A Look on Payers’ Billing Policies for Non Physician Practitioners (NPPs)

Non Physician Practitioners

Healthcare organizations and hospitals are increasingly using non physician practitioners (NPPs) to enhance patient satisfaction, increase the therapeutic reach of physicians and boost their bottom line. With the implementation of the Patient Protection and Affordable Care Act— which is making healthcare accessible to more that 10 million Americans— roles and responsibilities of these skilled individuals are expanding. Over the last few years, healthcare organizations in the United States have been increasingly using NPPs, since practices with NPPs perform better financially, generating higher physician income.

On the other hand the risk for noncompliance with NPPs are greater, because every health plan, which includes Medicare, has its own rules regarding NPP billing, and each state has its own laws for NPP licensing and scope of practice.

Want to avoid compliance issues relating to NPPs? Take a look on these payers’ billing policies for NPPs:

“Incident-to” Billing

“Incident to” billing with an NPP’s own Nation Provider Identifier (NPI) is one option provided by the Medicare. “Incident to” billing permits services provided by NPPs to be billed under the physician’s NPI. To qualify as “incident-to”, the services provided must be performed under the supervision of a physician that too in his clinic. Also, according to the CMS, the service provided needs to be an integral part of a Medicare patient’s normal course of treatment, where the physician personally performed the initial service and remained involved in the course of treatment.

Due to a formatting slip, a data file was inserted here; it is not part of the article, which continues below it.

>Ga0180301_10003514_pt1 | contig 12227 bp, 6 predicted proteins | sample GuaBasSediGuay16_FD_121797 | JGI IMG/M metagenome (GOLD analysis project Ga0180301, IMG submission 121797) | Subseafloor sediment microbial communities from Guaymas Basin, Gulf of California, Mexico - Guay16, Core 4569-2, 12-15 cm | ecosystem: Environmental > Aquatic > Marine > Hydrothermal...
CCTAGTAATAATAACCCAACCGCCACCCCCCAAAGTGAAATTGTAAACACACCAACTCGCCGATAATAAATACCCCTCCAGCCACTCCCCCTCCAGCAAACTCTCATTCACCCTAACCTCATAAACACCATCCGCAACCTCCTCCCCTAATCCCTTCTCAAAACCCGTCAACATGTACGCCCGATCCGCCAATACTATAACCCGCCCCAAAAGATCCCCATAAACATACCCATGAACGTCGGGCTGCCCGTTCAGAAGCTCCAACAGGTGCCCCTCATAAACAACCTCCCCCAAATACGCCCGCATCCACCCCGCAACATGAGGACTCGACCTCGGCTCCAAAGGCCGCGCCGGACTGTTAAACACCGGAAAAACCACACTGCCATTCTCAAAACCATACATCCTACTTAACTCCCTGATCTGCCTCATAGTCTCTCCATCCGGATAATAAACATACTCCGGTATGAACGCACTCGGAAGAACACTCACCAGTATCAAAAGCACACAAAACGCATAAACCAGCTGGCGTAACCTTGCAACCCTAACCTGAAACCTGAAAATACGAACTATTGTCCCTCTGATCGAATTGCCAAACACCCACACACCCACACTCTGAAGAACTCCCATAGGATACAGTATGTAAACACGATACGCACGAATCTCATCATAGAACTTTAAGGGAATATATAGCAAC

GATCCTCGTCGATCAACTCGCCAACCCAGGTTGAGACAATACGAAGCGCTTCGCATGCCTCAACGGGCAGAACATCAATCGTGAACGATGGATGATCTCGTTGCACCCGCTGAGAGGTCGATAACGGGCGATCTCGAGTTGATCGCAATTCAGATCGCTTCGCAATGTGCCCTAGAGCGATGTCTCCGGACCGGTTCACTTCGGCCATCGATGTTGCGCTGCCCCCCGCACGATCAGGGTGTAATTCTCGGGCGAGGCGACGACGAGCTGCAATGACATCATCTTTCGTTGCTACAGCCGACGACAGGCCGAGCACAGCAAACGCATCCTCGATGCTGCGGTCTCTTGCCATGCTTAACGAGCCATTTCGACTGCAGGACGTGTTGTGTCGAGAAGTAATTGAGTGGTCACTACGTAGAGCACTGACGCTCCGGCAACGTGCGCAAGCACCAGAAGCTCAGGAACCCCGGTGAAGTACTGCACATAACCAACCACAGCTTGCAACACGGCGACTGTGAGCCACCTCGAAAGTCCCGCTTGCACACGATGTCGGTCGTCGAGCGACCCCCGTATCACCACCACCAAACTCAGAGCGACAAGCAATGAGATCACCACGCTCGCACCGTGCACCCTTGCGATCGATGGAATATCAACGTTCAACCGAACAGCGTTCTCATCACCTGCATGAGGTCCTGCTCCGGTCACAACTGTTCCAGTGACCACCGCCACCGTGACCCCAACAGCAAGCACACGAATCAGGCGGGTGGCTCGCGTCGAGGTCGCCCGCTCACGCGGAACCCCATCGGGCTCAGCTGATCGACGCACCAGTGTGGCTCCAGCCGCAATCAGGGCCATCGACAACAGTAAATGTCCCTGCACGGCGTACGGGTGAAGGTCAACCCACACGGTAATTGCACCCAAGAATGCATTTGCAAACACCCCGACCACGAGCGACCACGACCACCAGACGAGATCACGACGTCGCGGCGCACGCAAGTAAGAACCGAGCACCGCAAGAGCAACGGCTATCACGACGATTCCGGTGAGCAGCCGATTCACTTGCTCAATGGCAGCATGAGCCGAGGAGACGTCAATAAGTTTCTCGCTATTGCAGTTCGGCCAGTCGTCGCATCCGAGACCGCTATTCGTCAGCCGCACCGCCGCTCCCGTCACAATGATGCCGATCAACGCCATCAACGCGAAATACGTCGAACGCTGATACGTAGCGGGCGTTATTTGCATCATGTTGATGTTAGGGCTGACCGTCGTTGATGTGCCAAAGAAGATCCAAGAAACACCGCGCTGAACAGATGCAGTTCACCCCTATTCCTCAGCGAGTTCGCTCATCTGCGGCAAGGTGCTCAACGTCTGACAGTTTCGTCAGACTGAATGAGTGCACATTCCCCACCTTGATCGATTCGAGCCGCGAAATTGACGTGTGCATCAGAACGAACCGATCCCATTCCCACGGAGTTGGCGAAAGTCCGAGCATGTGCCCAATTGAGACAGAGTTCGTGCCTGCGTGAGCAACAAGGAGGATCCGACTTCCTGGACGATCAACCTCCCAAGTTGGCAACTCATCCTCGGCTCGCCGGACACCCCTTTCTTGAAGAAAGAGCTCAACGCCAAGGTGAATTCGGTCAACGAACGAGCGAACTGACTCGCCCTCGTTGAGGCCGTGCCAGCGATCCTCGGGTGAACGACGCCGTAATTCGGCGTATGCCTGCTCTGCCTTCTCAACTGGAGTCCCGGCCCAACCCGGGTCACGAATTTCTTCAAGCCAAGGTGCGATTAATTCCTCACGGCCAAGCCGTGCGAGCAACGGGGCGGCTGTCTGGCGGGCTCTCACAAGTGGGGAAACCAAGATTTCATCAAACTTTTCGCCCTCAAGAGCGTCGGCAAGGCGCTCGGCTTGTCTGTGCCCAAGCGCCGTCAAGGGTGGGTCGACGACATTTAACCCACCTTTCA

The rate of reimbursement is higher in “Incident to” billing, since you’re billing under a physician and will receive the physician rate, although in some cases it can be difficult to do it administratively.

Directly billing Medicare with NPI

NPPs are required to complete correct Medicare enrollment forms (CMS-855I application) to be paid for providing care to Medicare beneficiaries, unless except all services fall under the “incident to” definition. Credentialing NPPs independently requires less administrative work; however you will receive lower reimbursement as NPP services are reimbursed at a lower rate than physician fee schedule rate. For instance, suppose a physician was present at the group in the morning and the “incident to” criteria is met, the NPP could bill for appointments under that physician’s NPI. Though, at times when the physician leaves to see patients in the middle of the day, the NPP would not be able to bill “incident to” using physician’s NPI because the appropriate supervising physician was not physically present.

CMS/Medicare’s rules for NPP, incident to and direct services can become confusing. To educate you on the billing and compliance issues of NPPs, expert speaker Jill M.Young will be taking an audio session on Wednesday, April 15, 2015. If you are using the services of Non Physician Practitioners in your practice, this training session will definitely help you.

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